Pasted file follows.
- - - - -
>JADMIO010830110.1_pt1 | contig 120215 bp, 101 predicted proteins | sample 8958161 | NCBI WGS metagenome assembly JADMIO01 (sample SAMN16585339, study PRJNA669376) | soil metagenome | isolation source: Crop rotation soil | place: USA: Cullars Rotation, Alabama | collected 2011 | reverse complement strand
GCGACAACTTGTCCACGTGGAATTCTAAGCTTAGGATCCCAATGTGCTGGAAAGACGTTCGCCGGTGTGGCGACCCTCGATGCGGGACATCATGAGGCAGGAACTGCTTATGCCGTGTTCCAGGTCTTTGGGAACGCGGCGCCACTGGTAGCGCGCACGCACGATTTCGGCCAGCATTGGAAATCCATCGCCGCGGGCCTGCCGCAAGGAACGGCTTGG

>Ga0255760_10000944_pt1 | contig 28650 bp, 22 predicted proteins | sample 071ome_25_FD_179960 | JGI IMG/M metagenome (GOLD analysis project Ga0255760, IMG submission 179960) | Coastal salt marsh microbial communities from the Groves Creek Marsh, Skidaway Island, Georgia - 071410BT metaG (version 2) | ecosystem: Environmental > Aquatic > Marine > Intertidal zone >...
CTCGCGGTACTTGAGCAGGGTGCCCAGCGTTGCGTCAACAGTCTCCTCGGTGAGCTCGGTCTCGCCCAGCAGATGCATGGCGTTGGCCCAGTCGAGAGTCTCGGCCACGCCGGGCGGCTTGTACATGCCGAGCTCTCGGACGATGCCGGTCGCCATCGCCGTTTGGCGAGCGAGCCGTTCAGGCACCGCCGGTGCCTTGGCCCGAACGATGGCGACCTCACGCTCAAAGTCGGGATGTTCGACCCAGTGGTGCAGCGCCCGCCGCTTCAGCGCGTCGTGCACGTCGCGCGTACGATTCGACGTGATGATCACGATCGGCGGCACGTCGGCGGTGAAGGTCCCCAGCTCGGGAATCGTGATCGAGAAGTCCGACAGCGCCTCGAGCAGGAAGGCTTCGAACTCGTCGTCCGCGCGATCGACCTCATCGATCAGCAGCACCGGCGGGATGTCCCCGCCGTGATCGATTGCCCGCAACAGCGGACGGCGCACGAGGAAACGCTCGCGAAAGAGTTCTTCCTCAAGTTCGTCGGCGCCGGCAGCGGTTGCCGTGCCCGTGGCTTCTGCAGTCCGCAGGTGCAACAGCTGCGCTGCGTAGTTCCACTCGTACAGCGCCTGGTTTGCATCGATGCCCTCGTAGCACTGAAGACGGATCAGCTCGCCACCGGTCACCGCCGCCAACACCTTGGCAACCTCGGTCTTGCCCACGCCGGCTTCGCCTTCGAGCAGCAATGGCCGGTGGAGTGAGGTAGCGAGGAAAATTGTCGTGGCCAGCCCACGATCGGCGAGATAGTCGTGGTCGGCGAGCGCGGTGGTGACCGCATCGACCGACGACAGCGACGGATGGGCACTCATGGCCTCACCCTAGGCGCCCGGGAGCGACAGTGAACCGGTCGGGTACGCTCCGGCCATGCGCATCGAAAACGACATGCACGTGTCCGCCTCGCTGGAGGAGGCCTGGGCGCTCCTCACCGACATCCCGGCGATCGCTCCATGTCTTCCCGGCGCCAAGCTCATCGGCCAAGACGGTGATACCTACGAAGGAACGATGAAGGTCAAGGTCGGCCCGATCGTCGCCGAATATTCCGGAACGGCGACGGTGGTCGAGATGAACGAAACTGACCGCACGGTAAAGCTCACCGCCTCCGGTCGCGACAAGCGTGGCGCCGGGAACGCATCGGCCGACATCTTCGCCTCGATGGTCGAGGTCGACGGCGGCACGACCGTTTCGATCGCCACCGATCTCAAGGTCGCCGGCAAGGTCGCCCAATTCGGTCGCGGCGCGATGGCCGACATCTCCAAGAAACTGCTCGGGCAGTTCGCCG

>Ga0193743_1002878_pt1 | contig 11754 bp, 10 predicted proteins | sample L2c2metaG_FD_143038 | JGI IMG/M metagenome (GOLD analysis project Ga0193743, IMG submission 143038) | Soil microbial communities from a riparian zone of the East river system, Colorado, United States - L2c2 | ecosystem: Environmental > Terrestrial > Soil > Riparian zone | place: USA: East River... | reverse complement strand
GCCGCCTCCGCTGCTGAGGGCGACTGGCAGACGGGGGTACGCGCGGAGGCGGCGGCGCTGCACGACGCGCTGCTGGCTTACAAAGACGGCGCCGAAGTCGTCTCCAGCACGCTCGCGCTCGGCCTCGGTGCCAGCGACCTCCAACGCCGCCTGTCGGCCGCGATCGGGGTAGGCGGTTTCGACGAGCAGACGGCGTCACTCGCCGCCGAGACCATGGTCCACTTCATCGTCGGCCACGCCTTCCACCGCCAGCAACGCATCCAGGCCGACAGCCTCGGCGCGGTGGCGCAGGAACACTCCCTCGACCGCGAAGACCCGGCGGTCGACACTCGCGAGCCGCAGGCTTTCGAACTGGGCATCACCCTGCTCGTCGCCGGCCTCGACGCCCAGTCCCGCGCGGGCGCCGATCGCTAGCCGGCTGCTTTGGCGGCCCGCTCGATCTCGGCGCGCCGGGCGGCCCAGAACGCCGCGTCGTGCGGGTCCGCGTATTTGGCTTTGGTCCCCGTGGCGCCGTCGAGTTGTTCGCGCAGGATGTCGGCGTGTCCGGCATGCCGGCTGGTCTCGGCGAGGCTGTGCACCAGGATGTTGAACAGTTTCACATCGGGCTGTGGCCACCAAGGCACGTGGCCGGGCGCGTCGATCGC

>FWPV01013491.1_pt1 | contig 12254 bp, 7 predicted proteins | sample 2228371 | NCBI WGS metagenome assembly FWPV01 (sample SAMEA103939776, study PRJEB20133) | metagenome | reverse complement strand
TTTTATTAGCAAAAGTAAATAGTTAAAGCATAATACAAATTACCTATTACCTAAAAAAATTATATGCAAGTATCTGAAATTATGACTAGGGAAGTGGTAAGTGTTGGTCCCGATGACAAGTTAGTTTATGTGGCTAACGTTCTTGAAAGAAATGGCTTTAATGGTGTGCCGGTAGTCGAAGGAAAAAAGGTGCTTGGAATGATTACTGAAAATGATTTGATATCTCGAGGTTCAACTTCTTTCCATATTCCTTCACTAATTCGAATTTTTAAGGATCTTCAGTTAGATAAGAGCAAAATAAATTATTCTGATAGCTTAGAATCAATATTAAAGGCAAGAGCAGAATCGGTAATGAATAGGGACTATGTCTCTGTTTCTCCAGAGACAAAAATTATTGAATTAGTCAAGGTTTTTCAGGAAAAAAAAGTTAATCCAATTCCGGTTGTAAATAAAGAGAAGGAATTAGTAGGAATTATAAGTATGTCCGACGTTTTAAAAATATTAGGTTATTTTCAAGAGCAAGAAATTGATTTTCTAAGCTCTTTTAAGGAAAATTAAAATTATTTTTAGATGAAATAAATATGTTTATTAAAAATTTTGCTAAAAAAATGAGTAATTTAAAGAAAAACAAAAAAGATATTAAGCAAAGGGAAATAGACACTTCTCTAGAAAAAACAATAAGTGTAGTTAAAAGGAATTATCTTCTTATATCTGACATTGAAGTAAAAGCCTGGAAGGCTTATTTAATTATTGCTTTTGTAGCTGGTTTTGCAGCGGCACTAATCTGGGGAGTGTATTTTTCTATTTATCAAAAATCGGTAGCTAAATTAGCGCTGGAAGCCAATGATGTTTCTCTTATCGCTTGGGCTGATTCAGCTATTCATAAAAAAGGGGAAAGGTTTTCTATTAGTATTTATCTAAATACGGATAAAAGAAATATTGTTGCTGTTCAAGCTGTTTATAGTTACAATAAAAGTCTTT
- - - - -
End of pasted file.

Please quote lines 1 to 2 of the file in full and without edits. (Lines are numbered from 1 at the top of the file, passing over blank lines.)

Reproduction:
>JADMIO010830110.1_pt1 | contig 120215 bp, 101 predicted proteins | sample 8958161 | NCBI WGS metagenome assembly JADMIO01 (sample SAMN16585339, study PRJNA669376) | soil metagenome | isolation source: Crop rotation soil | place: USA: Cullars Rotation, Alabama | collected 2011 | reverse complement strand
GCGACAACTTGTCCACGTGGAATTCTAAGCTTAGGATCCCAATGTGCTGGAAAGACGTTCGCCGGTGTGGCGACCCTCGATGCGGGACATCATGAGGCAGGAACTGCTTATGCCGTGTTCCAGGTCTTTGGGAACGCGGCGCCACTGGTAGCGCGCACGCACGATTTCGGCCAGCATTGGAAATCCATCGCCGCGGGCCTGCCGCAAGGAACGGCTTGG